And it didn’t matter whether the seas were calm or violent, the waves two feet or ten. Buddy isn’t the kind of fisherman who’s deterred by the rumble and tumble of unrestrained waves, which was apparent on our own dive into hotheaded waters that rocked our boat for a good six hours straight. We had been advised to stomach Dramamine, and we followed orders, but suffice it to say that some us supplied the ocean with a few extra nutrients that day. The beanbags that were placed in our boats became our safety nets.
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Buddy, however, never sat down, never flinched. He’s a fisherman, through and through. “The worse Mother Nature behaves, the more I like it,” he claims.

In 1983, after several successful years fishing for flounder, Buddy purchased another boat – a 23-foot seacraft — that would allow him to go fishing offshore, specifically for snapper and amberjack. Then, in 1986, he bought a 31-foot Bertram with twin-diesel engines. “That took me to the next level of commercial fishing,” says Buddy, adding that when he purchased the boat, he embarked on a journey to find mates to join him. “I still owned a bar, so I’d grab someone – anyone from the bar – who wanted to go fishing with me,” he recalls.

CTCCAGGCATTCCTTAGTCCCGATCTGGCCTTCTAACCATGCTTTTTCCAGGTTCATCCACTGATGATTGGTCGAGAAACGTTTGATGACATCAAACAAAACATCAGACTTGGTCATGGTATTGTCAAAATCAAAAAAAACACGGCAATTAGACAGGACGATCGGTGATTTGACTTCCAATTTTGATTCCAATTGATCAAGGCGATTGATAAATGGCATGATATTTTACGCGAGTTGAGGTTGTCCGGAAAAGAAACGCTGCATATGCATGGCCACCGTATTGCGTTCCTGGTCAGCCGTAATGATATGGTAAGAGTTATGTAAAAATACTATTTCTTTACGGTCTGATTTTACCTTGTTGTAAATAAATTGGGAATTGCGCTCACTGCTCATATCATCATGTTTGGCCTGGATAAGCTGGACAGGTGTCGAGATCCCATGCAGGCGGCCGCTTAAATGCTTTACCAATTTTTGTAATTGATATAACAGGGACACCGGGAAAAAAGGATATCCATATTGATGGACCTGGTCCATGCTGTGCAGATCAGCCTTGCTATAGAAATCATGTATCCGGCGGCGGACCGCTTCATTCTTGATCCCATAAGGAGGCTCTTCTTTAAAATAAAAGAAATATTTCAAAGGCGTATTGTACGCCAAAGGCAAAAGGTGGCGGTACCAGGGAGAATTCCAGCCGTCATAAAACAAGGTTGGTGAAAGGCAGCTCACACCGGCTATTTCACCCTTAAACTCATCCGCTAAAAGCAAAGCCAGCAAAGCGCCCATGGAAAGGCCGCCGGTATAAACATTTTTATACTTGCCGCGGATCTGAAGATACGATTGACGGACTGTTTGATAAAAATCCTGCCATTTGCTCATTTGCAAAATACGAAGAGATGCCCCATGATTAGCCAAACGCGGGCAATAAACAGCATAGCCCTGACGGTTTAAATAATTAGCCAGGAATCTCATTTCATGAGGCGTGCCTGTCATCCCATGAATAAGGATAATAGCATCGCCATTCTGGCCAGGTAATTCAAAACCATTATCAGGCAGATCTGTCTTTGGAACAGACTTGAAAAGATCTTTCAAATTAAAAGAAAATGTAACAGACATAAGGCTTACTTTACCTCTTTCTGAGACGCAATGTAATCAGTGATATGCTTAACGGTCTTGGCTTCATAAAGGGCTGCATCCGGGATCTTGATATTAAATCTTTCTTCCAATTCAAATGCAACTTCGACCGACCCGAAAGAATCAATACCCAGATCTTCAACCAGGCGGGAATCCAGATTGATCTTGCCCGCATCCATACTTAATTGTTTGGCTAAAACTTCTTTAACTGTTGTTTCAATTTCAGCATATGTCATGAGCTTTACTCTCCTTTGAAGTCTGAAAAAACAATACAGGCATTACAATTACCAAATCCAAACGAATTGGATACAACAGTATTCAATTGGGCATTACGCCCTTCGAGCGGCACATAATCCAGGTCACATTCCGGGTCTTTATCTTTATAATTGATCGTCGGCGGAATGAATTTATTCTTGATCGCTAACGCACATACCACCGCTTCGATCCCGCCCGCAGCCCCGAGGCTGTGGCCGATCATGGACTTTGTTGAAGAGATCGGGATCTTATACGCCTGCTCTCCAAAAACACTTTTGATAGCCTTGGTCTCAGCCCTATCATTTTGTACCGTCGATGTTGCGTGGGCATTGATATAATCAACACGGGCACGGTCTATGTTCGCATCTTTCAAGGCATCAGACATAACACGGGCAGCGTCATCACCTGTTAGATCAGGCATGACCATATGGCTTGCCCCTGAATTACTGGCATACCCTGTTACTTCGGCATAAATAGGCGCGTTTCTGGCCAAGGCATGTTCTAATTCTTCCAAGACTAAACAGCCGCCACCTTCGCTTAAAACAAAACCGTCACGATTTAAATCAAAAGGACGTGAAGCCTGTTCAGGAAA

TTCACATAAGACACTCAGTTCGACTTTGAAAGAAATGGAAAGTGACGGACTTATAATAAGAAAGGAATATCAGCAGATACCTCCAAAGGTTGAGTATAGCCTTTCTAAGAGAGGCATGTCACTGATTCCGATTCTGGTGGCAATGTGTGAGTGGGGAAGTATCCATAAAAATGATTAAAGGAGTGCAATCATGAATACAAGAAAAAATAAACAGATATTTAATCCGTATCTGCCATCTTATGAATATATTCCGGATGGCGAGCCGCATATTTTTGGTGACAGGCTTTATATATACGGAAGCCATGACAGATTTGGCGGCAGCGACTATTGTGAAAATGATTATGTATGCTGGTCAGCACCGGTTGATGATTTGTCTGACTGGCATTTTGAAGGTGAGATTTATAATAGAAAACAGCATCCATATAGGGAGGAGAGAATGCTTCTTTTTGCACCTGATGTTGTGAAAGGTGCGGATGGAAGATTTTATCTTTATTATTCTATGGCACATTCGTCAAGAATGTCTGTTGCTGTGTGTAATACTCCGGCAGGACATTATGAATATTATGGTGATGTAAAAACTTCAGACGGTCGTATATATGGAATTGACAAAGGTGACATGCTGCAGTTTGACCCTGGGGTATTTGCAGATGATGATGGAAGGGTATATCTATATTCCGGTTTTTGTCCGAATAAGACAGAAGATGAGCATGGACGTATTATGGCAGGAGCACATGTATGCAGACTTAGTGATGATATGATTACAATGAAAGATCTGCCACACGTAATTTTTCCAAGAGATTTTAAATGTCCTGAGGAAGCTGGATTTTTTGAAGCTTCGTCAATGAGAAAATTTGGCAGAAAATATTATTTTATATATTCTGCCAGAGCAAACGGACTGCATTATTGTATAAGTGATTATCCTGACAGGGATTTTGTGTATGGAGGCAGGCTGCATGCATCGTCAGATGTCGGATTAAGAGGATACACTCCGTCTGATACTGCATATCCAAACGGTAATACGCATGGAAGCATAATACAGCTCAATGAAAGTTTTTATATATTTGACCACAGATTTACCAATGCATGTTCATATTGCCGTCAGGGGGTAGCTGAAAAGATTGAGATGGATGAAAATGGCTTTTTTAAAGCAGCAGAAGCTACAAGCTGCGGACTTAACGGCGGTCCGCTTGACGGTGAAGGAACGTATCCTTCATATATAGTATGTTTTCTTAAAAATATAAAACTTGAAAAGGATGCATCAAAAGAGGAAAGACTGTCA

Everyone wants to go fishing with Buddy.
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His sense of humor is infectious, and you won’t find his instructional tutorials on how to reel in red snapper in any textbook. When Buddy talks, people listen. They follow his lead. And that, no doubt, explains why our crew of seven, which also included Scott Hickman, our captain for the day, and Dylan Atkins, our amazing deckhand, caught nearly 100 pounds of red snapper, not to mention a kingfish. It was a terrific day of line-caught fishing – and there were plenty of fish fighting to eat our bait.